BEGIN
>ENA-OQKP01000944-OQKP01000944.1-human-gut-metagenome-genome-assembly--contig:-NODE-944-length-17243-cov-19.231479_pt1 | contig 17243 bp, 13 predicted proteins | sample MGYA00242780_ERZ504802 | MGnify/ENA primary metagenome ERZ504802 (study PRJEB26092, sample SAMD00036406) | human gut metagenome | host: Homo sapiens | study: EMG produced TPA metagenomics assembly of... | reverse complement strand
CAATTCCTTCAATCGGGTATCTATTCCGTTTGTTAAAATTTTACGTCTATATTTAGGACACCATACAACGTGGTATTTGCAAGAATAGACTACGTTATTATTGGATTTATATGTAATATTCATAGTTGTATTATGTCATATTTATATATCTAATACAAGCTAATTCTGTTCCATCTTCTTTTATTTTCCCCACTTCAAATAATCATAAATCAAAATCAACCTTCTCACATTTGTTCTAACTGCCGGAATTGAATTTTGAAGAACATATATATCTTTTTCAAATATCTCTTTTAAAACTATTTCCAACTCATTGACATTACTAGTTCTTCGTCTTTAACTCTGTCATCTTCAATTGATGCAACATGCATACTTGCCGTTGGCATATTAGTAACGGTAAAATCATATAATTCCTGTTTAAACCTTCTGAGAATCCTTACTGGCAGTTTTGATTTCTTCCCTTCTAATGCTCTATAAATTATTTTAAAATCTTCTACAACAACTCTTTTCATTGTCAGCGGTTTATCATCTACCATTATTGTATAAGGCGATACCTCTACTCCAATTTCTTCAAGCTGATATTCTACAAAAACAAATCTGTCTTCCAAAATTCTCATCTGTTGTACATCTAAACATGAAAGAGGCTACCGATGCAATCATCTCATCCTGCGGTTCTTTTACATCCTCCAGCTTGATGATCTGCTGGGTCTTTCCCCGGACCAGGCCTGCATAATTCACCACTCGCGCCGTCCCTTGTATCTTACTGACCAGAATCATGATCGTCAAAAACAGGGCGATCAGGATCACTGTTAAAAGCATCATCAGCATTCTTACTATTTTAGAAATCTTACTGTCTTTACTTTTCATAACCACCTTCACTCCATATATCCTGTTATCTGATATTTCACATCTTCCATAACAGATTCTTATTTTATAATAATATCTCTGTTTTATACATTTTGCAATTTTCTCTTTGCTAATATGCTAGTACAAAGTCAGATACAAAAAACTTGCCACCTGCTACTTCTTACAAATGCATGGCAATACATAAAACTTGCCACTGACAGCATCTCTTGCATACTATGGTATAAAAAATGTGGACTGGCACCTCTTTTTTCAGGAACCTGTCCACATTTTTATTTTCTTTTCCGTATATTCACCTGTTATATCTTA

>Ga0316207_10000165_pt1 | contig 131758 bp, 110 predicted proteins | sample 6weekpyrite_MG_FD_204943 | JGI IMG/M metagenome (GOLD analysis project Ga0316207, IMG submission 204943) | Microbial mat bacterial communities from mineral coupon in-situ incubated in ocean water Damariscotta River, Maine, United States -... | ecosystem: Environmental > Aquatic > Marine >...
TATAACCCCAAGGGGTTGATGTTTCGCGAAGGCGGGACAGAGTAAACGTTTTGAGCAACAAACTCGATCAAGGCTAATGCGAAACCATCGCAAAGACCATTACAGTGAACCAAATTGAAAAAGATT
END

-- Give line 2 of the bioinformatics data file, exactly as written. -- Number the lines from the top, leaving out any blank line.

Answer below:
CAATTCCTTCAATCGGGTATCTATTCCGTTTGTTAAAATTTTACGTCTATATTTAGGACACCATACAACGTGGTATTTGCAAGAATAGACTACGTTATTATTGGATTTATATGTAATATTCATAGTTGTATTATGTCATATTTATATATCTAATACAAGCTAATTCTGTTCCATCTTCTTTTATTTTCCCCACTTCAAATAATCATAAATCAAAATCAACCTTCTCACATTTGTTCTAACTGCCGGAATTGAATTTTGAAGAACATATATATCTTTTTCAAATATCTCTTTTAAAACTATTTCCAACTCATTGACATTACTAGTTCTTCGTCTTTAACTCTGTCATCTTCAATTGATGCAACATGCATACTTGCCGTTGGCATATTAGTAACGGTAAAATCATATAATTCCTGTTTAAACCTTCTGAGAATCCTTACTGGCAGTTTTGATTTCTTCCCTTCTAATGCTCTATAAATTATTTTAAAATCTTCTACAACAACTCTTTTCATTGTCAGCGGTTTATCATCTACCATTATTGTATAAGGCGATACCTCTACTCCAATTTCTTCAAGCTGATATTCTACAAAAACAAATCTGTCTTCCAAAATTCTCATCTGTTGTACATCTAAACATGAAAGAGGCTACCGATGCAATCATCTCATCCTGCGGTTCTTTTACATCCTCCAGCTTGATGATCTGCTGGGTCTTTCCCCGGACCAGGCCTGCATAATTCACCACTCGCGCCGTCCCTTGTATCTTACTGACCAGAATCATGATCGTCAAAAACAGGGCGATCAGGATCACTGTTAAAAGCATCATCAGCATTCTTACTATTTTAGAAATCTTACTGTCTTTACTTTTCATAACCACCTTCACTCCATATATCCTGTTATCTGATATTTCACATCTTCCATAACAGATTCTTATTTTATAATAATATCTCTGTTTTATACATTTTGCAATTTTCTCTTTGCTAATATGCTAGTACAAAGTCAGATACAAAAAACTTGCCACCTGCTACTTCTTACAAATGCATGGCAATACATAAAACTTGCCACTGACAGCATCTCTTGCATACTATGGTATAAAAAATGTGGACTGGCACCTCTTTTTTCAGGAACCTGTCCACATTTTTATTTTCTTTTCCGTATATTCACCTGTTATATCTTA